4. Moving A Clock: Do not ever move a clock with the pendulum or weights attached. You are almost guaranteed that the pendulum spring will be bent or broken, weights and case damage.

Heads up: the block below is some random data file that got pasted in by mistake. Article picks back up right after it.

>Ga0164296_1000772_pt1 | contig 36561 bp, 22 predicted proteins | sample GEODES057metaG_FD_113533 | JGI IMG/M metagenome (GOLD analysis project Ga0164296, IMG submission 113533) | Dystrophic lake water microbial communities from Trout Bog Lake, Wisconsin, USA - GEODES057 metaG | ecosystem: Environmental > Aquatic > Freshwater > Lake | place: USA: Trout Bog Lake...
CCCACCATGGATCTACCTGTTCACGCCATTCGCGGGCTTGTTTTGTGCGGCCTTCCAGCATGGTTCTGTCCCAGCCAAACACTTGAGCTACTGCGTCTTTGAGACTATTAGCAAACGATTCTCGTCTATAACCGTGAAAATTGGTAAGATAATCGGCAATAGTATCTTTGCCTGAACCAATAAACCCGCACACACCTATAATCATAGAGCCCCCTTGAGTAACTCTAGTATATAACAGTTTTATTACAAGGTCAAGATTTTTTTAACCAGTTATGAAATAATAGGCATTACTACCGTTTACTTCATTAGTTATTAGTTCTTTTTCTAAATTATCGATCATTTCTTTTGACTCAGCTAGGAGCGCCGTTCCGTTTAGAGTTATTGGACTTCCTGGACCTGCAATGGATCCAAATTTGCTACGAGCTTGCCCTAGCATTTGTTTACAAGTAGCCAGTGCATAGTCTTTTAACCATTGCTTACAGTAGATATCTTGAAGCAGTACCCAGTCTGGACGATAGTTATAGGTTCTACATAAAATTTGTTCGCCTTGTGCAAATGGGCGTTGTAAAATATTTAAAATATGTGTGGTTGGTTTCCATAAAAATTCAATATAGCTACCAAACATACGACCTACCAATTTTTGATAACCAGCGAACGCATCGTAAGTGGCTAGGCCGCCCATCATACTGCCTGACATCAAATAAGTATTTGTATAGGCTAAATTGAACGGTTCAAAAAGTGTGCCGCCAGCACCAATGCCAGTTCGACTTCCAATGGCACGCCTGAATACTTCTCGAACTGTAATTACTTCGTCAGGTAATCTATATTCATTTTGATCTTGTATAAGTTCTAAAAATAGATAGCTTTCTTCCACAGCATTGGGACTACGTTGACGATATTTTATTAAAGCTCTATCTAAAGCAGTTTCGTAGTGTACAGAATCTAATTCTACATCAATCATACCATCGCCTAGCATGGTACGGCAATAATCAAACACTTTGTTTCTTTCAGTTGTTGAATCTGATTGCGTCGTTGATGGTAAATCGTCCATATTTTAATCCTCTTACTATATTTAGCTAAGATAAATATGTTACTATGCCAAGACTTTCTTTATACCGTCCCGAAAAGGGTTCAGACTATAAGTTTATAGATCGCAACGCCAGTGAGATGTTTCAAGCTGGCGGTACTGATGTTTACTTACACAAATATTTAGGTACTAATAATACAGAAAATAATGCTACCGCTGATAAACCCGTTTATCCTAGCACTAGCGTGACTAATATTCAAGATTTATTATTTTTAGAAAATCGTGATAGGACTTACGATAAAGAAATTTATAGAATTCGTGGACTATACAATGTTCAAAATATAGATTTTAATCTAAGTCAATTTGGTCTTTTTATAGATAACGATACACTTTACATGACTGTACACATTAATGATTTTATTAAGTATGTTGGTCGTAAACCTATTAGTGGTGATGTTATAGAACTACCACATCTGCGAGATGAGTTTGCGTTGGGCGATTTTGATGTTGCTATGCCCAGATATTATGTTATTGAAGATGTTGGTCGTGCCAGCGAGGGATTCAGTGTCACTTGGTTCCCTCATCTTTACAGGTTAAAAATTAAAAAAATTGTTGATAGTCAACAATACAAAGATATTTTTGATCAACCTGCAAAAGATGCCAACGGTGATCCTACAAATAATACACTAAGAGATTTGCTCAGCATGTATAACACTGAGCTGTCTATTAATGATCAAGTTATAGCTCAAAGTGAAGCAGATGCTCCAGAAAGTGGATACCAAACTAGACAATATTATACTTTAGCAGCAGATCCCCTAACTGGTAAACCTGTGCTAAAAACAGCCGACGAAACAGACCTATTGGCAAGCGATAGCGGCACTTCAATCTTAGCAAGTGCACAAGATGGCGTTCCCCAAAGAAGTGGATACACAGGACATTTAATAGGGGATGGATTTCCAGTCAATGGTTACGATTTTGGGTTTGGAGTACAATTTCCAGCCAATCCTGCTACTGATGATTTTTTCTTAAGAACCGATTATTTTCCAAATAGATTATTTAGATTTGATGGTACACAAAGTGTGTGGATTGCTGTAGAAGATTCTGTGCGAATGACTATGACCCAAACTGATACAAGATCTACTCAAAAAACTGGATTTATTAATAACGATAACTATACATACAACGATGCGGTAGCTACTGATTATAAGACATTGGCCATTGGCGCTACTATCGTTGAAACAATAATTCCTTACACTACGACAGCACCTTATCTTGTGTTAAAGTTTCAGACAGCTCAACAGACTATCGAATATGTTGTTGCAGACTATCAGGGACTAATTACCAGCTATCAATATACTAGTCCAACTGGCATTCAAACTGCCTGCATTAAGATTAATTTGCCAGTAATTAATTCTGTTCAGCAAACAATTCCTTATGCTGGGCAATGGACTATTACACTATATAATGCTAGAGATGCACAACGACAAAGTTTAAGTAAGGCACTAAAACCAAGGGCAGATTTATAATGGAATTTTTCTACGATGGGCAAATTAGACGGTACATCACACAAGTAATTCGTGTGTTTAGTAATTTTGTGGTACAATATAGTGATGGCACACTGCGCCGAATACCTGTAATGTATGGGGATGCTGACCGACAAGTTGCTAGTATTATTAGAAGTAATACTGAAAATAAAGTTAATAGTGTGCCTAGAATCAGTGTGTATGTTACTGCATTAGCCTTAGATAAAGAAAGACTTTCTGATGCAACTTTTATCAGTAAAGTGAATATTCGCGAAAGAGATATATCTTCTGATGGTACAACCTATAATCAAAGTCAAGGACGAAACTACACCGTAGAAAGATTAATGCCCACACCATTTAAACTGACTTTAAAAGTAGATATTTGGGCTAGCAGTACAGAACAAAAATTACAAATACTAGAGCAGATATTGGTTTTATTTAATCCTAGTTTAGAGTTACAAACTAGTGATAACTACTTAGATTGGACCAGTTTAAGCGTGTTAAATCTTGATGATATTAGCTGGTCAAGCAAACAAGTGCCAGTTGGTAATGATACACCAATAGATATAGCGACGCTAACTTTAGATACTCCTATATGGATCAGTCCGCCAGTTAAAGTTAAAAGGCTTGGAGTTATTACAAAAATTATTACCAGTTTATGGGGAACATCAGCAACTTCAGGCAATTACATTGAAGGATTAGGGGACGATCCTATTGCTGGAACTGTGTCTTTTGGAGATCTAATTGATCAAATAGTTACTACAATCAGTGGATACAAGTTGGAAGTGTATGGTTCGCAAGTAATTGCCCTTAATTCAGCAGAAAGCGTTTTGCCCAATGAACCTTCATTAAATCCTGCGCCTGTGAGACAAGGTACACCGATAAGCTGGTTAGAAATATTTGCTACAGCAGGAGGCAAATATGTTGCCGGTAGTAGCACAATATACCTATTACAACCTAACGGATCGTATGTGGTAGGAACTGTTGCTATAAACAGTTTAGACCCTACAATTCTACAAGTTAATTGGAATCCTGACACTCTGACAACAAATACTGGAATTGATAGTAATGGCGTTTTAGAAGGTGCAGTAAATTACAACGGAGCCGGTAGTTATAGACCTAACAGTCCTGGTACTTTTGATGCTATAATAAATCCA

5. Setting A Clock In Beat: It is imperative that clocks are in beat. What does that mean? The tick and tock sounds are even…Tick, Tock, Tick, Tock, etc. An out of beat clock will sound…TickTock, TickTock, etc. Out of beat clocks will not run and are one of the largest customer complaints.Most pendulum clocks made since the mid 1970’s have an automatic mechanism that can put the clock back in beat very easily. This does not apply to the cuckoo clock. The customer gently pushes the pendulum to the left side and let it swing. If it is still out of beat, push the pendulum to the right side and let it swing. Continue this process until the clock is in beat. Older grandfather, grandmother, mantle and table clocks can be put back into beat by the repair technician adjusting the verge crutch. This is not a customer recommended repair/adjustment. Customers may lift one side of the clock or the other until the clock sounds in beat. Most people will put some coins or a wedge under the clock legs to take up the slack. Older wall and cuckoo clocks can be put back in beat by slightly moving the bottom of the case to the left or right until in beat.